The European-Mediterranean Seismological Centre and the U.S. Geological Survey said the quake struck at 1343 GMT (9:43 a.m. EDT), followed by a 5.2-magnitude temblor eight minutes later.
The USGC said the stronger quake hit at a depth of 5.3 miles (8.6 kilometers), 58 miles (93 kilometers) northwest of Jan Mayen, a Norwegian island with a research station but no permanent population.
The quake could be felt on the island, but didn't cause any damage or injuries, said Erik Persheim, an electronics engineer at the research station.
"We watched the mountain as the loose stones and shale came sliding down," Persheim told The Associated Press. "It didn't seem very big and I don't think much of anything broke, but we'll have to have a thorough inspection."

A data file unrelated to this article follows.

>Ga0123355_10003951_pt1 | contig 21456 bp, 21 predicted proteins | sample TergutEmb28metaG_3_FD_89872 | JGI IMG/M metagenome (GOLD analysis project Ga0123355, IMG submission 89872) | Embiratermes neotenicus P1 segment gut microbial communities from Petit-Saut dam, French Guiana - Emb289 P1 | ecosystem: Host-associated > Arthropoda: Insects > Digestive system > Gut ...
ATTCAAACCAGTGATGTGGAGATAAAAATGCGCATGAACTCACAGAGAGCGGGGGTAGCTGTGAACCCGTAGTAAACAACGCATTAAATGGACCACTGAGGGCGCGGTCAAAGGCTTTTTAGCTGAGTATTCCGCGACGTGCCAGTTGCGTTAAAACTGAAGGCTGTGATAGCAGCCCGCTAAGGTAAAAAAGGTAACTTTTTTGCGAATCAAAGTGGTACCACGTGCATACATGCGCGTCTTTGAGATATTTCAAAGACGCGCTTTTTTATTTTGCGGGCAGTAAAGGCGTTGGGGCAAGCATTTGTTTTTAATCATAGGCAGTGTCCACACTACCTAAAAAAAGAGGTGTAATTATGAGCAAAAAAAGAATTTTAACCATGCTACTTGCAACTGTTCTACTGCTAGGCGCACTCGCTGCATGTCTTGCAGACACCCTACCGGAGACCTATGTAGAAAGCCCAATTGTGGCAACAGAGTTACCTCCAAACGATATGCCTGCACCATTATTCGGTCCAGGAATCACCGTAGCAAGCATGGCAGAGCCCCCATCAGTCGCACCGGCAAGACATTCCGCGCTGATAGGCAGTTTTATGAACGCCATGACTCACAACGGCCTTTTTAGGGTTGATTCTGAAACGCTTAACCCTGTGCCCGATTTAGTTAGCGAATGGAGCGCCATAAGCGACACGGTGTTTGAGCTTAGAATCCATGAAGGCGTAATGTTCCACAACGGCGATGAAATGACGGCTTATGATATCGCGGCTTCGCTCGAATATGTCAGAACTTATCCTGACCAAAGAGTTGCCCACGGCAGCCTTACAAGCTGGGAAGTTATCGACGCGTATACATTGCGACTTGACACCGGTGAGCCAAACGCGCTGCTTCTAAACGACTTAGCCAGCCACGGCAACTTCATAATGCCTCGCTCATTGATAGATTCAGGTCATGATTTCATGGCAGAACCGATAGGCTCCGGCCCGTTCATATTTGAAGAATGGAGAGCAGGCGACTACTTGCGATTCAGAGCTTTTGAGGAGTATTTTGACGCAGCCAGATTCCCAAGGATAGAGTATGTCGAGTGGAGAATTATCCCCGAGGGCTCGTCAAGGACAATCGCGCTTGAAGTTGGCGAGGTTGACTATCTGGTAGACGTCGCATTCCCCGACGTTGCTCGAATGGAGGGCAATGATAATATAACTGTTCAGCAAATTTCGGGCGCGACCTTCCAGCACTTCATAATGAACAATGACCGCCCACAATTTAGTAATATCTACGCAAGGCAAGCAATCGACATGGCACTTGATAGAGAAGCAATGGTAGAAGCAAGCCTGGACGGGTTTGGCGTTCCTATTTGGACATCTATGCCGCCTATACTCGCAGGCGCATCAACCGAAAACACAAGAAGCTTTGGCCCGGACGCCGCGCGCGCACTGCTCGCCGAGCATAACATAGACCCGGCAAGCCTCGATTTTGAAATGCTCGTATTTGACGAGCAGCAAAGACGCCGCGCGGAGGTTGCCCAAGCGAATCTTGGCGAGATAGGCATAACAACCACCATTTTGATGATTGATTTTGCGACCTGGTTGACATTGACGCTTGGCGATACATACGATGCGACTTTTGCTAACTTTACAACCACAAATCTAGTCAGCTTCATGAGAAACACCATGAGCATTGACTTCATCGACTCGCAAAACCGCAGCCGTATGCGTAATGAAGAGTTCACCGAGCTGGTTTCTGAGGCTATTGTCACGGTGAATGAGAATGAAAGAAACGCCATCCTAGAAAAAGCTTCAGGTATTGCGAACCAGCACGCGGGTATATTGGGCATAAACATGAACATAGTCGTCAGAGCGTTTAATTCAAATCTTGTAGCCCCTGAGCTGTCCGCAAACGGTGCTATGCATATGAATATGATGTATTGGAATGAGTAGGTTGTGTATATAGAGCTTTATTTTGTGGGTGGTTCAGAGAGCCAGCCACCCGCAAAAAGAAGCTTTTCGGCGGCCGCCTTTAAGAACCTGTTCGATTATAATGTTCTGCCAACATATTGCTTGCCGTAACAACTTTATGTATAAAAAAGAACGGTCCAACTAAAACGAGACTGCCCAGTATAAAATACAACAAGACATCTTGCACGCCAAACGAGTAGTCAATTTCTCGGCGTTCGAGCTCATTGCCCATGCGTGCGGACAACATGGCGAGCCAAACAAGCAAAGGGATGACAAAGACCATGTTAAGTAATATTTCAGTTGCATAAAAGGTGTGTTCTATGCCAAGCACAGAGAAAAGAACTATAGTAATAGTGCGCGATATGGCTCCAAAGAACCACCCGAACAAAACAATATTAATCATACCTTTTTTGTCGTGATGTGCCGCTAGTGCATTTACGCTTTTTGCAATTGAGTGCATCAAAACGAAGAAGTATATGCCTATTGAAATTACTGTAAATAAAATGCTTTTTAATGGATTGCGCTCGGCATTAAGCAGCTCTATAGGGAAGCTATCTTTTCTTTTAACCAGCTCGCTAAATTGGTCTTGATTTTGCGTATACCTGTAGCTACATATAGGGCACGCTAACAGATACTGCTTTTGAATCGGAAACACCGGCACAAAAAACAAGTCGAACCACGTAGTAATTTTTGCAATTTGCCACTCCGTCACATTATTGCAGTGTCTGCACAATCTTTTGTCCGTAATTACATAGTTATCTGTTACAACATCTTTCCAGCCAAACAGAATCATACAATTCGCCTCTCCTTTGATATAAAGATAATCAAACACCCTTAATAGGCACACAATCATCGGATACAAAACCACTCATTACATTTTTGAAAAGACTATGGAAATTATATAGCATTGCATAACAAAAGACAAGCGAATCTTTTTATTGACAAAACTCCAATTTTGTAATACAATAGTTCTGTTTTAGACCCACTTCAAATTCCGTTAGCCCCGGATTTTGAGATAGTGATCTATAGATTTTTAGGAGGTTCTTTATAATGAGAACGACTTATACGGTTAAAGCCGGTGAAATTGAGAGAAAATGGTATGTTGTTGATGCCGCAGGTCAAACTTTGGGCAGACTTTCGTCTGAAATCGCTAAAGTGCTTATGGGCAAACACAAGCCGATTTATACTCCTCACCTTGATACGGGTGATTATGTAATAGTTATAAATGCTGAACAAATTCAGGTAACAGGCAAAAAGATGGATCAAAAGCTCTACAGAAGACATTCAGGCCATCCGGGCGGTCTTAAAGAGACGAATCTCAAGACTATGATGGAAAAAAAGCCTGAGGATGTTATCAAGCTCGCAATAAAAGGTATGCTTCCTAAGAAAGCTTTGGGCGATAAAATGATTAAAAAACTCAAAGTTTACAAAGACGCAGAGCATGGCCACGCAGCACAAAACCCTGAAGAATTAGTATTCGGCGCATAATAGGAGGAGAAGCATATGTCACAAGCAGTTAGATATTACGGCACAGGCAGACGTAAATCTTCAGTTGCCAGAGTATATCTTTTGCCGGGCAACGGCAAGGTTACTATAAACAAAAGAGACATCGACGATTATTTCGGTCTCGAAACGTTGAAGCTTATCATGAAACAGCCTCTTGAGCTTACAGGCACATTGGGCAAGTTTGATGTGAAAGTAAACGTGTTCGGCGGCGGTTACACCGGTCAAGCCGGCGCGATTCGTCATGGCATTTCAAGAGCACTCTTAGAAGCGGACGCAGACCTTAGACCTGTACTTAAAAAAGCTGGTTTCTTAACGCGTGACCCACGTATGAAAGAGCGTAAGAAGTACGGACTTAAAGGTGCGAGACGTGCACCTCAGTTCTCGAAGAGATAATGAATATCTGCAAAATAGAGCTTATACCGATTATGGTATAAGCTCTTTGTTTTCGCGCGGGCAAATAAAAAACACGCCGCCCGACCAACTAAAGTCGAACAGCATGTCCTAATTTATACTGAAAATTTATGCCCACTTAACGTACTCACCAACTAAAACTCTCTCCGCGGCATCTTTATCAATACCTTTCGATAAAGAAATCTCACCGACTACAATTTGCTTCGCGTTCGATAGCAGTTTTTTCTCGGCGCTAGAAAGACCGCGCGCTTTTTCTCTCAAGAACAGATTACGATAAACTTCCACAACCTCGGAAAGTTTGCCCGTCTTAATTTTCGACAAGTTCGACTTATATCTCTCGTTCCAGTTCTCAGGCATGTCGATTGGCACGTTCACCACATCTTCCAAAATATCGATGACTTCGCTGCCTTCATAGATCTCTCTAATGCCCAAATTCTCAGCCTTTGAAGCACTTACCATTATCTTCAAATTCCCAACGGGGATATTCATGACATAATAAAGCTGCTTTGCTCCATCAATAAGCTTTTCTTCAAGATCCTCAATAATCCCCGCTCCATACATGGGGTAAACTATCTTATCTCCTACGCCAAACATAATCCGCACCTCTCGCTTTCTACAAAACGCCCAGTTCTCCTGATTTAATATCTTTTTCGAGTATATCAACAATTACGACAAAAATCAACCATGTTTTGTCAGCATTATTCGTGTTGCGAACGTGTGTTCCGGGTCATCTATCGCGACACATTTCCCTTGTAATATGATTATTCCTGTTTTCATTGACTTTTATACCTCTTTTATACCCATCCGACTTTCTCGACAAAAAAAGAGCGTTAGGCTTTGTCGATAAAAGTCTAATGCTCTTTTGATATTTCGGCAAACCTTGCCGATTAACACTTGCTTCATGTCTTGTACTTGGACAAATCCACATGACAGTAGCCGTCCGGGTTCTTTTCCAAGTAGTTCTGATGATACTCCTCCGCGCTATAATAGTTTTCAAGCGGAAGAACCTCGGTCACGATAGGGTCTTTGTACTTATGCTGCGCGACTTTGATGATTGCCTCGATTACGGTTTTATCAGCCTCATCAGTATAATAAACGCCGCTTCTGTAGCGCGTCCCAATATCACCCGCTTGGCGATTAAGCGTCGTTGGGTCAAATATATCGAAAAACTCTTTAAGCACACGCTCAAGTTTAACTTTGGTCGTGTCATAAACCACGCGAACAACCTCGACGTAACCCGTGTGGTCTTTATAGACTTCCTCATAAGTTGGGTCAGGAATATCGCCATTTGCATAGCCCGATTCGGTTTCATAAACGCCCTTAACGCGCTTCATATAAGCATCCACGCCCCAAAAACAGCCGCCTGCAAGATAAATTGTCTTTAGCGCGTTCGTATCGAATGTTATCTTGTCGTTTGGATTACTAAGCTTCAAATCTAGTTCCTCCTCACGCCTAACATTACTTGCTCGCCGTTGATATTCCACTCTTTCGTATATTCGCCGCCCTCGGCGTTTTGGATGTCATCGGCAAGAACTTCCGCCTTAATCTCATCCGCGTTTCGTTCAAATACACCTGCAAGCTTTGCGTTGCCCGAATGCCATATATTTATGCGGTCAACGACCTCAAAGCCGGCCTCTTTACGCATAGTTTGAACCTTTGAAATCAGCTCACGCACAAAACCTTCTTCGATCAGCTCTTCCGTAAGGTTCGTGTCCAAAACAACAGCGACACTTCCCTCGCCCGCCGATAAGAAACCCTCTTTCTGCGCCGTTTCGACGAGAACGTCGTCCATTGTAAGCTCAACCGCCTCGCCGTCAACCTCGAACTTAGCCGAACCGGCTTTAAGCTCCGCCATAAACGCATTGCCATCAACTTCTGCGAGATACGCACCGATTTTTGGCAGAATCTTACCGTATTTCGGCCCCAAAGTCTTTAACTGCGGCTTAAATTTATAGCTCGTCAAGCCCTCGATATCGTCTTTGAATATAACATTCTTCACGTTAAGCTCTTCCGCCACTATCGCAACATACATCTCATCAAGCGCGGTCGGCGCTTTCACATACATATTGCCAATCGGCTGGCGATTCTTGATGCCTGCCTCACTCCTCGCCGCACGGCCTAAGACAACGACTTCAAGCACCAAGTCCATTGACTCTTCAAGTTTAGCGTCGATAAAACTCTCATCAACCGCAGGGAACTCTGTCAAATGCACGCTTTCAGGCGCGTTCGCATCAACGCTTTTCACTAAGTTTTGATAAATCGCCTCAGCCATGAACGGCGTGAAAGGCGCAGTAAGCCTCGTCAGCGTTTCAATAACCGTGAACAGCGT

He said there are currently 44 people on island involved in various research and maintenance work. Normally, the station houses about 18 engineers and other personnel.
Norwegian seismologist Tormod Kvaerna said Jan Mayen, about 370 miles (600 kilometers) east of Greenland, lies near a fault line and is often exposed to earthquakes though he couldn't remember any previous temblors there of that size.
"This is very big," he said, adding that it probably wasn't
In 2008, a 6.2-magnitude earthquake off the Svalbard islands was billed as the most powerful earthquake on record in Norway.
It was unclear whether the epicenter of Thursday's quake was inside Norwegian territorial waters.